Employment & Business Attorneys Campbell CA

On January 1 the California Labor Commissioner will get more power to help you get paid!

Anyone filing a claim for wages, overtime, missed meal and rest breaks, waiting time penalties, and reimbursement for employee expenses has to decide whether to file a claim with the California Labor Commissioner or file a lawsuit in Superior Court.   Each has its pros and cons.  The advantage of filing a claim with the Labor Commissioner is that it is very user friendly and has no filing fees or discovery. It is less expensive and takes much less time to get a hearing than it does to get a trial in Superior Court.   However, an award by the Labor Commissioner can be appealed by either side to Superior Court.

One advantage to filing a lawsuit in Superior Court is that attorney’s fees can be recovered.  Until now, another advantage was that one could recover certain penalties that could not be recovered in a claim filed with the Labor Commissioner. That is now changed as of January 1, 2016.

Senate Bill 588 broadens the scope of claims that can be filed with the Labor Commissioner by making the employer and “any person acting on behalf of the employer” liable for the penalties that previously could only be recovered in a lawsuit filed in Superior Court.  This includes penalties for underpayment of wages, late payment of wages, missed meal and rest breaks, and improper wage statements.

Senate Bill 588 defines “any person acting on behalf of the employer” as  “an owner, director, officer, or managing agent of the employer.”  Therefore employers will no longer be able to hide behind the “corporate shield.”  There is also a provision for “successor liability,” which is intended to prevent business owners from avoiding liability by transferring their business to a new entity.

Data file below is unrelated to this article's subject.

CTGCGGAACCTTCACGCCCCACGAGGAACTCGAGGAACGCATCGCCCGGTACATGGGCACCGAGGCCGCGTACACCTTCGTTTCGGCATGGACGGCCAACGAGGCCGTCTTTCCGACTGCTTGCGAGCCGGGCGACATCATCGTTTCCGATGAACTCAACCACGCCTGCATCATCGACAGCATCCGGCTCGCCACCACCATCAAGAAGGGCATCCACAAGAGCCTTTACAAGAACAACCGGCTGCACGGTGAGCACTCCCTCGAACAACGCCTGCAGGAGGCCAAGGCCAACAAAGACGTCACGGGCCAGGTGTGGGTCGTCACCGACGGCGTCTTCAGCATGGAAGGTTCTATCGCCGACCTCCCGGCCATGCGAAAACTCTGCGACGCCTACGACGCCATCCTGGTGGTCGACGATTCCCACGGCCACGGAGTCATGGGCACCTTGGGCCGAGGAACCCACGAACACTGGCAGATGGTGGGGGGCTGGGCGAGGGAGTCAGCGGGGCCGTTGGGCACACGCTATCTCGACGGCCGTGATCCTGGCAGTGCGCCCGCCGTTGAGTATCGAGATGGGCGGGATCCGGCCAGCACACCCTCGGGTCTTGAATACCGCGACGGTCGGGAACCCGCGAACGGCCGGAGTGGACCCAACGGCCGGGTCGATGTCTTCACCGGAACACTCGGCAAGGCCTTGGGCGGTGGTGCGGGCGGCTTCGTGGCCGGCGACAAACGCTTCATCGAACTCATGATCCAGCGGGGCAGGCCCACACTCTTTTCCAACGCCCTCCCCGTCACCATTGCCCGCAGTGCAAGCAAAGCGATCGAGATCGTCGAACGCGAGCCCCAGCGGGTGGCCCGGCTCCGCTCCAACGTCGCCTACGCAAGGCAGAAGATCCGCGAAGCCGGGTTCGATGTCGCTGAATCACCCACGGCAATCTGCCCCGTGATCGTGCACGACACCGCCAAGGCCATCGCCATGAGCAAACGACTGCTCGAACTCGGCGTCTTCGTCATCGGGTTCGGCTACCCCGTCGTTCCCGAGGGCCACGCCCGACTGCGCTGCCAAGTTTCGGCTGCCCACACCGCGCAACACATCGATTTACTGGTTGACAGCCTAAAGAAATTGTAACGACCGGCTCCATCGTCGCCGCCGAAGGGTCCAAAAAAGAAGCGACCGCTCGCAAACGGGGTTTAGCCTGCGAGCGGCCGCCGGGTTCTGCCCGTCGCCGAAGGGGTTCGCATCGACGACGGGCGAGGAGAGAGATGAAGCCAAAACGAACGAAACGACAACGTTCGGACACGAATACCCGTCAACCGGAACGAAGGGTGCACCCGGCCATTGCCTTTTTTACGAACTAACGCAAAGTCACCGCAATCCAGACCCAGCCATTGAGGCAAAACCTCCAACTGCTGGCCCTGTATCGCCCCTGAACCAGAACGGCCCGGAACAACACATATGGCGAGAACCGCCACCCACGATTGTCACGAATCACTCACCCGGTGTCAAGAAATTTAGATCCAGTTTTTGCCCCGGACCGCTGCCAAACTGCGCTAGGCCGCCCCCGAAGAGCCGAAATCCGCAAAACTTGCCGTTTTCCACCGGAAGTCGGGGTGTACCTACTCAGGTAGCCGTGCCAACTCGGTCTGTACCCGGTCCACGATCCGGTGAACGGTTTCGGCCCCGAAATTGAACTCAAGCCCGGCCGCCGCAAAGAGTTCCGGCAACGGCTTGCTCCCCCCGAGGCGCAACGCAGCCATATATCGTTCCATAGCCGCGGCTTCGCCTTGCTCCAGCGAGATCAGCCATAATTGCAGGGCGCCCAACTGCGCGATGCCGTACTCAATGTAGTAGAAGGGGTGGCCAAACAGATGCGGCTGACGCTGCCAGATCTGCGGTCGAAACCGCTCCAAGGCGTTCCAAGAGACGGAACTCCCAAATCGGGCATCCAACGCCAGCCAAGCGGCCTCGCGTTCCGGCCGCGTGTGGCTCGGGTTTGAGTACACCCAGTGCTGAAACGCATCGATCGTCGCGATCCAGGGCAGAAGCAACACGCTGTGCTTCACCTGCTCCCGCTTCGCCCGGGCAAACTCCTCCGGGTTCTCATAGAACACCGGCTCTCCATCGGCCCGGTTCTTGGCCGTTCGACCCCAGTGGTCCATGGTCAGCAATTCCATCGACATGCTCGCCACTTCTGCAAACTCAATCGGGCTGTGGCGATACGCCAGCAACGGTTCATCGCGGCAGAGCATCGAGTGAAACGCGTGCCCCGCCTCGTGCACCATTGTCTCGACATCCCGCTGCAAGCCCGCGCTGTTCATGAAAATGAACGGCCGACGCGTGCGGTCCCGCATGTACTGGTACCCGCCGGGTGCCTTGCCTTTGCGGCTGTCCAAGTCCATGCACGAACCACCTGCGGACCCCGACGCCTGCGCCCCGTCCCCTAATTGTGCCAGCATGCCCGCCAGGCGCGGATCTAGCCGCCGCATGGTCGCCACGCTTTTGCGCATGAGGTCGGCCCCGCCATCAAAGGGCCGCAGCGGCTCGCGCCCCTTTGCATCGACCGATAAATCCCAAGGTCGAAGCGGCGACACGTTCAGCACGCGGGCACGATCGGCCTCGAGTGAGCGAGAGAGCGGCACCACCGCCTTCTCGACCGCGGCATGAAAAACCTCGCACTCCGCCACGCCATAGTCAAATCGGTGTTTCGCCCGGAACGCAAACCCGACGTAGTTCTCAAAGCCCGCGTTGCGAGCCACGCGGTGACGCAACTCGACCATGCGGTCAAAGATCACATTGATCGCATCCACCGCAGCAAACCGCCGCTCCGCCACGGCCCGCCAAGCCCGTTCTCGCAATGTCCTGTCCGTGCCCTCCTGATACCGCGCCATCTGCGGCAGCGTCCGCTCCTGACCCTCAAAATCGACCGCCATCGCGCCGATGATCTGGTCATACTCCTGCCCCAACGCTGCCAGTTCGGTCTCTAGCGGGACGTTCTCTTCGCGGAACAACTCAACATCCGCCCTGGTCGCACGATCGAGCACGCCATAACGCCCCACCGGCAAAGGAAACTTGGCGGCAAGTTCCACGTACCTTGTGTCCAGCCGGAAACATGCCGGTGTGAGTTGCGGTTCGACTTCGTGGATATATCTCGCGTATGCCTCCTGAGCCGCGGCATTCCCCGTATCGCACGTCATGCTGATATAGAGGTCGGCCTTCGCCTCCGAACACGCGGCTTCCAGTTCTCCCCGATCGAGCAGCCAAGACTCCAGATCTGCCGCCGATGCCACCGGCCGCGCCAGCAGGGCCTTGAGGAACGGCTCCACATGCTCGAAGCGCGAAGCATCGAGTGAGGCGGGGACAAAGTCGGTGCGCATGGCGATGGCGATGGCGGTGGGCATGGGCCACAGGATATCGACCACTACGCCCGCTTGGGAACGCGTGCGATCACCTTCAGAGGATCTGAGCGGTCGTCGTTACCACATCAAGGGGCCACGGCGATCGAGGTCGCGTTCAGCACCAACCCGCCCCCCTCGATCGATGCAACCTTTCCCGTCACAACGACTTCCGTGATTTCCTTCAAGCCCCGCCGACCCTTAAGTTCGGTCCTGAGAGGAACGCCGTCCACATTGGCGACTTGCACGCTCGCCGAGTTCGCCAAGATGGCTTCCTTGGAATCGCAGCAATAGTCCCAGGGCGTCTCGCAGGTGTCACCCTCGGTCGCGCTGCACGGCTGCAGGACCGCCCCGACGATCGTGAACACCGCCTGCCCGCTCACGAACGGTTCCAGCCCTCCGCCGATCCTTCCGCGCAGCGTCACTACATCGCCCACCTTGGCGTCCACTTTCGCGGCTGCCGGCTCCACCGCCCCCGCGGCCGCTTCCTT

The extension of liability to “any person acting on behalf of the employer” also applies to lawsuits filed in Superior Court.  However, the enactment of this legislation is likely to make the Labor Commissioner more receptive to imposing liability on an individual acting on behalf of an employer, which historically has been a challenge.

SB 588 also grants additional powers to the Labor Commissioner for enforcing judgments.  However, it says nothing about the funding that will be needed in order to exercise these powers so it remains to be seen how this will play out.   The bottom line:  Next year it will be  harder for business owners to avoid liability for wage and hour violations.

Comments are closed.